Thermal diode could allow computers to operate at 700C
The invention of a nano-thermal-mechanical device, or thermal diode, has opened up the possibility of developing computers that can operate in extremely high temperatures.
A team from University of Nebraska-Lincoln found that instead of trying to remove heat, which is typically necessary for high-performance computers, they could instead embrace it as an alternative energy source.
Sidy Ndao, assistant professor of mechanical and materials engineering, said his research group’s development of a nano-thermal-mechanical device, or thermal diode, came after flipping around the question of how to better cool computers.
“If you think about it, whatever you do with electricity you should (also) be able to do with heat, because they are similar in many ways,” Ndao said. “In principle, they are both energy carriers. If you could control heat, you could use it to do computing and avoid the problem of overheating.”
The diode has already been documented working at temperatures approaching 330C and Ndao said he expects it could eventually work in heat as extreme as 700C.
“We are basically creating a thermal computer,” he said. “It could be used in space exploration, for exploring the core of the Earth, for oil drilling, (for) many applications. It could allow us to do calculations and process data in real time in places where we haven’t been able to do so before.”
By taking advantage of an energy source that has long been overlooked, Ndao said, the thermal diode could also help limit the amount of energy that gets wasted.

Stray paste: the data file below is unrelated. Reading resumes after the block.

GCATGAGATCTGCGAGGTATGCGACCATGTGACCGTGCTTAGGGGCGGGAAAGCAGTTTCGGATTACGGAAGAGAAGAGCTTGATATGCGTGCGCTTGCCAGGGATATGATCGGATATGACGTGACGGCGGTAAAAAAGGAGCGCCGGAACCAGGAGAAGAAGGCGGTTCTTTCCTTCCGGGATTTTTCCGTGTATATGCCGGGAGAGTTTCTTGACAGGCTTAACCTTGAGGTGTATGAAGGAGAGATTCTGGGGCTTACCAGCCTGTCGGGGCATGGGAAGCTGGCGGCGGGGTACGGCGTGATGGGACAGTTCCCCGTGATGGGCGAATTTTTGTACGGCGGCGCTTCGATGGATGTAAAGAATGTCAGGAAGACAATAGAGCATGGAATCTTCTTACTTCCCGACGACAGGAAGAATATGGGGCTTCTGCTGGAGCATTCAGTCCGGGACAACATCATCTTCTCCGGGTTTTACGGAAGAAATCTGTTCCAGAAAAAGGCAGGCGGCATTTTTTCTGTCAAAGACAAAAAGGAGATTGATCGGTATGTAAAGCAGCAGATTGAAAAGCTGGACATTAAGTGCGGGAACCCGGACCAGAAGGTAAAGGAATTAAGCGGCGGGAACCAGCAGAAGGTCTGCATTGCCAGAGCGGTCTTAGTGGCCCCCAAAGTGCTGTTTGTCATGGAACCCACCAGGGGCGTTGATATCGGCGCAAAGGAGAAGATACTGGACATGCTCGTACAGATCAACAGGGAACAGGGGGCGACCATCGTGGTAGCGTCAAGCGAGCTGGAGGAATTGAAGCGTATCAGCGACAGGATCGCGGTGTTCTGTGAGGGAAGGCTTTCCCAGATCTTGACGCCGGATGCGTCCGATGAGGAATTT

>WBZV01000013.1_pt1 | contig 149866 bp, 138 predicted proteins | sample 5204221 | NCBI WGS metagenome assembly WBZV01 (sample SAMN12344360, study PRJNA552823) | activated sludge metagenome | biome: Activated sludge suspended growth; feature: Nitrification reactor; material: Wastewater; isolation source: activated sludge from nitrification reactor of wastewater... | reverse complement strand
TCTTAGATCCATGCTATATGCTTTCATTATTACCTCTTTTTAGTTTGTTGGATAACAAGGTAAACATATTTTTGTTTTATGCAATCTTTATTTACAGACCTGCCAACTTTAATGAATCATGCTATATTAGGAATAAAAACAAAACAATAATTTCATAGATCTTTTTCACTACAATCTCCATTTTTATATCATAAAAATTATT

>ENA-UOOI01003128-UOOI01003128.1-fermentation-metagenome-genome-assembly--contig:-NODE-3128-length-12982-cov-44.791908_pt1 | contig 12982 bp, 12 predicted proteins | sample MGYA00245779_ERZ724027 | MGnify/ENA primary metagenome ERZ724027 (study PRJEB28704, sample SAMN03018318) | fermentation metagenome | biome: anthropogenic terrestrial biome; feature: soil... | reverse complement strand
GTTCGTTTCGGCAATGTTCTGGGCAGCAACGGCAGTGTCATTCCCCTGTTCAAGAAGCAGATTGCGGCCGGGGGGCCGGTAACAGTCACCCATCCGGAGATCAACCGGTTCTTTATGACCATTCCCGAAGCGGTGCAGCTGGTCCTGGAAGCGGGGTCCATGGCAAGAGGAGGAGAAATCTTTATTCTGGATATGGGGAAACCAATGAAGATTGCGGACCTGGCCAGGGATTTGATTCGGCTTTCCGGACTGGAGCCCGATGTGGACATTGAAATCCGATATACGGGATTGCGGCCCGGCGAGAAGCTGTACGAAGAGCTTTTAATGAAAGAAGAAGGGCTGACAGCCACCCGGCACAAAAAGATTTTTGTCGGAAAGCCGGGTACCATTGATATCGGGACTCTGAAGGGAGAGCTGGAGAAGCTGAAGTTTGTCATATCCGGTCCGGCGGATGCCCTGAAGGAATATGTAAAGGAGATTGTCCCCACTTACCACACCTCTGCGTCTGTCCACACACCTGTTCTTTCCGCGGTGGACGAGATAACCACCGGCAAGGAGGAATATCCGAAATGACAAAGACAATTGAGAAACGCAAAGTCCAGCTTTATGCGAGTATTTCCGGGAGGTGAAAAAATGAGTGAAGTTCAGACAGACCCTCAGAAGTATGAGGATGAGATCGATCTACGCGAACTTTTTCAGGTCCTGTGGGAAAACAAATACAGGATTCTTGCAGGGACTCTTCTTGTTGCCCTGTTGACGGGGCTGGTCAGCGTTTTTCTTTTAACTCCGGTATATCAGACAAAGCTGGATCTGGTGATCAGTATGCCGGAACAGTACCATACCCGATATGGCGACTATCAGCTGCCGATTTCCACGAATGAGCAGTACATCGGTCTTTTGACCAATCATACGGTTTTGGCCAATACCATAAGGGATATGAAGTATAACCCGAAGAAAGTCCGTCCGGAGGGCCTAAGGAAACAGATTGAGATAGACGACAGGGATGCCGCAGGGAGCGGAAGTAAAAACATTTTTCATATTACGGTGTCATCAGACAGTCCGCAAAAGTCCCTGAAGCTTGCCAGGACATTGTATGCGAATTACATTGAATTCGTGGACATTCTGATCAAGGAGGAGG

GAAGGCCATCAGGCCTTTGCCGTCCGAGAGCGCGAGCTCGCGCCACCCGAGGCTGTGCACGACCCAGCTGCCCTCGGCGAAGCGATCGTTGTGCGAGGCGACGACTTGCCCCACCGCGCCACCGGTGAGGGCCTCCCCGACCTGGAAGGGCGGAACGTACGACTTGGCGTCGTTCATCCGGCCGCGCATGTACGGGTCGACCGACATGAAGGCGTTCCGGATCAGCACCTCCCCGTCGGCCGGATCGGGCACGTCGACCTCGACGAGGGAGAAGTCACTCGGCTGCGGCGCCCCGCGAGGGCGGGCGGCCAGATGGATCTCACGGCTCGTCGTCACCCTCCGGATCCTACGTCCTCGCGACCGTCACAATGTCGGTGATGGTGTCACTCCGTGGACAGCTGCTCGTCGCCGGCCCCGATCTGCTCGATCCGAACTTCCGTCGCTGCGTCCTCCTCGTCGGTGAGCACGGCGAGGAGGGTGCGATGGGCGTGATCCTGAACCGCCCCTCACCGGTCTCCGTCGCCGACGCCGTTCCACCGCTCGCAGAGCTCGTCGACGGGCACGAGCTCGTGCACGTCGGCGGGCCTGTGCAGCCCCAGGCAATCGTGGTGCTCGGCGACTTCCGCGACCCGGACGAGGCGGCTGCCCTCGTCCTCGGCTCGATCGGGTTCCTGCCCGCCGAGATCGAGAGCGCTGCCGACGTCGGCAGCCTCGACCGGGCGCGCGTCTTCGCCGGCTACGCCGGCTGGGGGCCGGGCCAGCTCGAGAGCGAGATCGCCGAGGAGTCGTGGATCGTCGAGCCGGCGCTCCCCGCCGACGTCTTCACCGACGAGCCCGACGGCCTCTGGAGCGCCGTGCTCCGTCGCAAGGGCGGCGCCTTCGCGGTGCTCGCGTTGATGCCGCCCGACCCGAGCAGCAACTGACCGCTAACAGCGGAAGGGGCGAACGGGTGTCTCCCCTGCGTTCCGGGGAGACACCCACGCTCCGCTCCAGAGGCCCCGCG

“It is said now that nearly 60 per cent of the energy produced for consumption in the United States is wasted in heat.”
“If you could harness this heat and use it for energy in these devices, you could obviously cut down on waste and the cost of energy.”
The next step is making the device more efficient and making a physical computer that could work in the highest of temperatures.
“If we can achieve high efficiency, show that we can do computations and run a logic system experimentally, then we can have a proof-of-concept,” said fellow research student Mahmoud Elzouka. “(That) is when we can think about the future.”
Ndao said he ultimately wants to create the world’s first thermal computer.
“Hopefully one day, it will be used to unlock the mysteries of outer space, explore and harvest our own planet’s deep-beneath-the-surface geology, and harness waste heat for more efficient energy utilisation,” he said.
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